That’s why Dr. Albert Mohler, president of The Southern Baptist Theological Seminary, sees the resurgence of Calvinism as a godsend.

“You’ve got a generation of Christians who’ve grown up in an overwhelmingly secular culture, and they’re not part of a churched culture,” he said in a discussion hosted by The Gospel Coalition. “They’re realizing that something has to explain how they came to faith in the Lord Jesus Christ. They have an absolute determination . . . that their first principle is the sovereignty of God, not the sovereignty of the self.”

One wonders whether this renewed conviction that faith itself comes from God is the effect or the cause of resurgent Calvinism. Whatever the case, a return to a more realistic view of human nature as taught by Scripture, as defended by Augustine, and as affirmed by the great creeds and theologians (Calvinist and otherwise), has the potential to correct a grave error in our thinking. And a worldview that recognizes our basic depravity and dependence upon God for salvation should inspire deep humility and gratitude—not controversy.

G. Shane Morris is Web manager for BreakPoint and the Colson Center.


Articles on the BreakPoint website are the responsibility of the authors and do not necessarily represent the opinions of Chuck Colson or BreakPoint. Outside links are for informational purposes and do not necessarily imply endorsement of their content.

Comments:

God helps...
Without more context, it's not at all clear that believing "God helps those who help themselves" is heretical. Is this intended to be a statement on salvation, or a recognition of our responsibility not to be passive (without, of course, extending it to shoplifting ;-) )?

That said, a distressingly high percentage of American Christians think that's actually a Bible verse.
You know, telling each other how much we dislike each other is a rather good way of convincing each other that we dislike each other.
Ignatius
>>"I didn't associate you directly with the negative experiences so many people have had with Calvinists. I said that you have highly underestimated the power of reputation."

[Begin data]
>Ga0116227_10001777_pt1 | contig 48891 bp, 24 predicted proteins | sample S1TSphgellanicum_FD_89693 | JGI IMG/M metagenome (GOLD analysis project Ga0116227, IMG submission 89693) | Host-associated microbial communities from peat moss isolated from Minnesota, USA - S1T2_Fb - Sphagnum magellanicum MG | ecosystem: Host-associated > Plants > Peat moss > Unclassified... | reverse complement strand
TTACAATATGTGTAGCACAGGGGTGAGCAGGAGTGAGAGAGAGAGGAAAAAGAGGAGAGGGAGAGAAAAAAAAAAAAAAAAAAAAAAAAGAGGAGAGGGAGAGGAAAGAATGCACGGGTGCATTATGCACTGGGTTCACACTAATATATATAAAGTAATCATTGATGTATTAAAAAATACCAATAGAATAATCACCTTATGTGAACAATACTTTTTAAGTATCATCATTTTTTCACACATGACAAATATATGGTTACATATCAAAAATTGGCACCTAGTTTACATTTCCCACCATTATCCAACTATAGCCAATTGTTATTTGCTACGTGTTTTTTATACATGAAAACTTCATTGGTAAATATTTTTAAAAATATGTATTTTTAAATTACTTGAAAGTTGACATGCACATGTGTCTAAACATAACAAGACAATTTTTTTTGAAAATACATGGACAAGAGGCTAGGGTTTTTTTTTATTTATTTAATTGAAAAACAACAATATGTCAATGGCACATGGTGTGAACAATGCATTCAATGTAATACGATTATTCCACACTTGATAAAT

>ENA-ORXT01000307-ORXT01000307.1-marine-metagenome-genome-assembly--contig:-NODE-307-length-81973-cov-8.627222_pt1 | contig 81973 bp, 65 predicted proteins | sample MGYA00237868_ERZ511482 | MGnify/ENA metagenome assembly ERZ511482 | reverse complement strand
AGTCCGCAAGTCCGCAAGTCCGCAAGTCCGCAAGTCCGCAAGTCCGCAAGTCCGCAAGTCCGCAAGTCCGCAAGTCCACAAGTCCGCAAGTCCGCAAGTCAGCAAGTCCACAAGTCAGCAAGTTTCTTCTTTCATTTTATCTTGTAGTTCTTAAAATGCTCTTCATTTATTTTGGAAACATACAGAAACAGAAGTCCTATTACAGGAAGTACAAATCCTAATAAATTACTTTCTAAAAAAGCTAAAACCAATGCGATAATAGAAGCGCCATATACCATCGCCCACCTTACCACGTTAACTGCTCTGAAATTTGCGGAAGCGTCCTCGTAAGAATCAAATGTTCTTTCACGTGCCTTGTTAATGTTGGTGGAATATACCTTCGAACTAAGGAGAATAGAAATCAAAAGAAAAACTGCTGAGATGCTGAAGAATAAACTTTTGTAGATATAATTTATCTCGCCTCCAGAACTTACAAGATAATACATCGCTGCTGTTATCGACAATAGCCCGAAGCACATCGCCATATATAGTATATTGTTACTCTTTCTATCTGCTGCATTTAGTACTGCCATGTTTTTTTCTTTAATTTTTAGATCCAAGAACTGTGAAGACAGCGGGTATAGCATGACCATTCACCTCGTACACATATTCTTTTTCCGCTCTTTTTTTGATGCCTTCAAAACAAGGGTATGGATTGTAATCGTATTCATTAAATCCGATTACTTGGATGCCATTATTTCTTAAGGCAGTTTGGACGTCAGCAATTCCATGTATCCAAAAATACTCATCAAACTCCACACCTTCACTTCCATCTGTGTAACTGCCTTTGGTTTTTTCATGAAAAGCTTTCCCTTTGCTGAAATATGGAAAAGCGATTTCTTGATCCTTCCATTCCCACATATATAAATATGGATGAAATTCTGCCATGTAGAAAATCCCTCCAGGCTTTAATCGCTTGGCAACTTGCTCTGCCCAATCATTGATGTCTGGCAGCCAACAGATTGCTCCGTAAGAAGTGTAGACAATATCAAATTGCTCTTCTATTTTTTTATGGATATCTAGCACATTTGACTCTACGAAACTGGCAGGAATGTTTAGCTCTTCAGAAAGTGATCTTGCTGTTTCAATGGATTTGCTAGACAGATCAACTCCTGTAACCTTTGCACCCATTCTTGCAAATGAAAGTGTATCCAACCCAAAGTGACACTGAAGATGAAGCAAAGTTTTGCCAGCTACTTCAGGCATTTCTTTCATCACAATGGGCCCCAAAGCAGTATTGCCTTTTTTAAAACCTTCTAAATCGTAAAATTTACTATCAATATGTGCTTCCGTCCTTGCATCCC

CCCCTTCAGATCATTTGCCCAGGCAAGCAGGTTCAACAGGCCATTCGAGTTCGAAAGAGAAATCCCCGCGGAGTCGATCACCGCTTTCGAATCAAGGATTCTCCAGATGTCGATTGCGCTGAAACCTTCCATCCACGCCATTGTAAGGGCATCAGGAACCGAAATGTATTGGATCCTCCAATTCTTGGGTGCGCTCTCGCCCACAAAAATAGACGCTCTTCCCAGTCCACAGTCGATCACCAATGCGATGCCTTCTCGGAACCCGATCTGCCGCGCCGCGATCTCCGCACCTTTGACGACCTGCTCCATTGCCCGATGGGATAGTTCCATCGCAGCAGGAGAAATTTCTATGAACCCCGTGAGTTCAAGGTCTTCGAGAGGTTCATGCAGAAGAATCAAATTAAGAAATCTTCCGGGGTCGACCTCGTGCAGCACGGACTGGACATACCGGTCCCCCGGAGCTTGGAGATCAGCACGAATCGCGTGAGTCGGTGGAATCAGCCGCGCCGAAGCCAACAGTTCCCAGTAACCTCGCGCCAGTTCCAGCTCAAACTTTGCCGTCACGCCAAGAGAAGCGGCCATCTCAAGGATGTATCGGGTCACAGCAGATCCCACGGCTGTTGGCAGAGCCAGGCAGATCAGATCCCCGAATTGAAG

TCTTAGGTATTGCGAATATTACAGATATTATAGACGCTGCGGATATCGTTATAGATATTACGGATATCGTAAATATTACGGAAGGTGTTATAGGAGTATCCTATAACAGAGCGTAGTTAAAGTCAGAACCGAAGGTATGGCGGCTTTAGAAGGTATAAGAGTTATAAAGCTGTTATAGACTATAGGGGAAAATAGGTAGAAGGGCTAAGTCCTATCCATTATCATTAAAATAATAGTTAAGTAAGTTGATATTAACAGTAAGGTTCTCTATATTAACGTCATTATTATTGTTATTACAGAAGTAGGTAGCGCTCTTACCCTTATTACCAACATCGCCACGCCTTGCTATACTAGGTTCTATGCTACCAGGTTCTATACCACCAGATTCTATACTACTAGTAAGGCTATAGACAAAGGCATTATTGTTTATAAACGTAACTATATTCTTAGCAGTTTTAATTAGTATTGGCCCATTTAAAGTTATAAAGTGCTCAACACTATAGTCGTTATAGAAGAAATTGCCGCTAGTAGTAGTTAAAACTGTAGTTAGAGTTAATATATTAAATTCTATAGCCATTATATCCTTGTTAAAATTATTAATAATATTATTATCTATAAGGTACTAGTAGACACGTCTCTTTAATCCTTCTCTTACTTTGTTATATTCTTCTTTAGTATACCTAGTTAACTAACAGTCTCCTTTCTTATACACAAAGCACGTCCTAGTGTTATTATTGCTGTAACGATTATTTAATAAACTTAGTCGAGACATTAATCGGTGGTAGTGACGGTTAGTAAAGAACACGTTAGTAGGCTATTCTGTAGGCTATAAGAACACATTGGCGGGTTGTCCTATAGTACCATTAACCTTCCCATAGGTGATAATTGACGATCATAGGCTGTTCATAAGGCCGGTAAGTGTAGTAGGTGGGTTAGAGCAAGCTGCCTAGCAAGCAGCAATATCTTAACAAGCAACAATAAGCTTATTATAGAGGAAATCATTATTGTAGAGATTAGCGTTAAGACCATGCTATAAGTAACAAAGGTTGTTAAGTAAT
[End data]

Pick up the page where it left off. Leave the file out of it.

Granted. Thanks for clarifying! =)However, if you're asking me to come out and admit that Calvinists, in general, are thorns (which is what you seem to be demanding), then doesn't that still place me, personally, in your crosshairs?

>>"But it is the Calivinist (esp the 5-pointer) that is widely seen as divisive by nearly every other denomination and Christian church."

First of all, Calvinism isn't a denomination. It's a theology of salvation which spans Presbyterian, Congregationalist, Baptist, Dutch Reformed, Anglican, Episcopal and even some Charismatic denominations.

But even if it were true that everyone dislikes Calvinists (which I don't believe it is), what does that prove besides that everyone dislikes Calvinists? I'm really not seeing your point here, unless it's that Calvinists deserve that attitude. But I've heard the same thing argued of the Jews, Quakers, Waldensians etc. I would submit that such disdain, whatever faults Calvinists may have committed, is the responsibility of those who carry it, not of those against whom it is directed.

>>"You're [sic] answer seems to be that everyone else is too simple to understand your theology accurately, and THAT is the cause of the division."

I neither said nor implied this at any point. Please do not misrepresent my position.

>>"On John Macarthur, one of his sermons is entitled, "Explaining the Heresy of Catholicism." Now if that isn't evangelism with open arms, then I just don't know what is! Right? Please."

MacArthur believes the core doctrines of Roman Catholicism to be a heresy. I gather this offends you (and will venture a further guess that you are Roman Catholic, yourself).

But offense is not the same as unkindness, and certainly not necessarily a sin. Isn't Jesus himself called "the Rock of offense?"

John MacArthur believes (as I do, and all of the Reformers did) that the Roman Catholic Church teaches a fundamentally different way of salvation. This implies neither a lack of love, nor unwillingness to work with or befriend Catholics. I can guarantee you that MacArthur loves Catholics and reaches out to them on a regular basis. But loving someone does not mean keeping silent about doctrines which you believe endanger their souls. In fact, it usually means just the opposite.